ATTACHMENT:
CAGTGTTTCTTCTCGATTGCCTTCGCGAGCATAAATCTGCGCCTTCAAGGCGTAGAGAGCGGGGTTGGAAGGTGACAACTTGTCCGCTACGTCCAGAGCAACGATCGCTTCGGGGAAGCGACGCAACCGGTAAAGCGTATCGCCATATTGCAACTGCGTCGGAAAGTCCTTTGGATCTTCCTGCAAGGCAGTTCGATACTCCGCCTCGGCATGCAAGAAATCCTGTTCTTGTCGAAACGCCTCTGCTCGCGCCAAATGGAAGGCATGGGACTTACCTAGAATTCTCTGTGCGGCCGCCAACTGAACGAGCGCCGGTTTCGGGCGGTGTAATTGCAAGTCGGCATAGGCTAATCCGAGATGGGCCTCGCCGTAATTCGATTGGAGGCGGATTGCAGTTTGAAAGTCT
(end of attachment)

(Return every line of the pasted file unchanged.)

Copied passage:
CAGTGTTTCTTCTCGATTGCCTTCGCGAGCATAAATCTGCGCCTTCAAGGCGTAGAGAGCGGGGTTGGAAGGTGACAACTTGTCCGCTACGTCCAGAGCAACGATCGCTTCGGGGAAGCGACGCAACCGGTAAAGCGTATCGCCATATTGCAACTGCGTCGGAAAGTCCTTTGGATCTTCCTGCAAGGCAGTTCGATACTCCGCCTCGGCATGCAAGAAATCCTGTTCTTGTCGAAACGCCTCTGCTCGCGCCAAATGGAAGGCATGGGACTTACCTAGAATTCTCTGTGCGGCCGCCAACTGAACGAGCGCCGGTTTCGGGCGGTGTAATTGCAAGTCGGCATAGGCTAATCCGAGATGGGCCTCGCCGTAATTCGATTGGAGGCGGATTGCAGTTTGAAAGTCT